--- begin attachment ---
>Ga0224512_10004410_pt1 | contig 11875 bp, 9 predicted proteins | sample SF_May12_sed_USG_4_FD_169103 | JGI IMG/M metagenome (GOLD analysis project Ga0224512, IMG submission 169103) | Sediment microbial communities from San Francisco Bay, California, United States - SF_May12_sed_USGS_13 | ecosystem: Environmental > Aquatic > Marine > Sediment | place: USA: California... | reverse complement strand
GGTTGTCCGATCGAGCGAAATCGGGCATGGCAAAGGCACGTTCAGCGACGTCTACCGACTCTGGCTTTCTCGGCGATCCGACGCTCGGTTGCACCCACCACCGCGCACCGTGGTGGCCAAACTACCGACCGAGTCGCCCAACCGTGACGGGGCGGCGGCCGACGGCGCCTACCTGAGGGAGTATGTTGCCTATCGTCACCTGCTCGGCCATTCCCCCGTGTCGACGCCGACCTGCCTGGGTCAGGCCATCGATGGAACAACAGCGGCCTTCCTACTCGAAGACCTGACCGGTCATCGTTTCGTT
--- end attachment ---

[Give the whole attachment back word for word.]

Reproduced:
>Ga0224512_10004410_pt1 | contig 11875 bp, 9 predicted proteins | sample SF_May12_sed_USG_4_FD_169103 | JGI IMG/M metagenome (GOLD analysis project Ga0224512, IMG submission 169103) | Sediment microbial communities from San Francisco Bay, California, United States - SF_May12_sed_USGS_13 | ecosystem: Environmental > Aquatic > Marine > Sediment | place: USA: California... | reverse complement strand
GGTTGTCCGATCGAGCGAAATCGGGCATGGCAAAGGCACGTTCAGCGACGTCTACCGACTCTGGCTTTCTCGGCGATCCGACGCTCGGTTGCACCCACCACCGCGCACCGTGGTGGCCAAACTACCGACCGAGTCGCCCAACCGTGACGGGGCGGCGGCCGACGGCGCCTACCTGAGGGAGTATGTTGCCTATCGTCACCTGCTCGGCCATTCCCCCGTGTCGACGCCGACCTGCCTGGGTCAGGCCATCGATGGAACAACAGCGGCCTTCCTACTCGAAGACCTGACCGGTCATCGTTTCGTT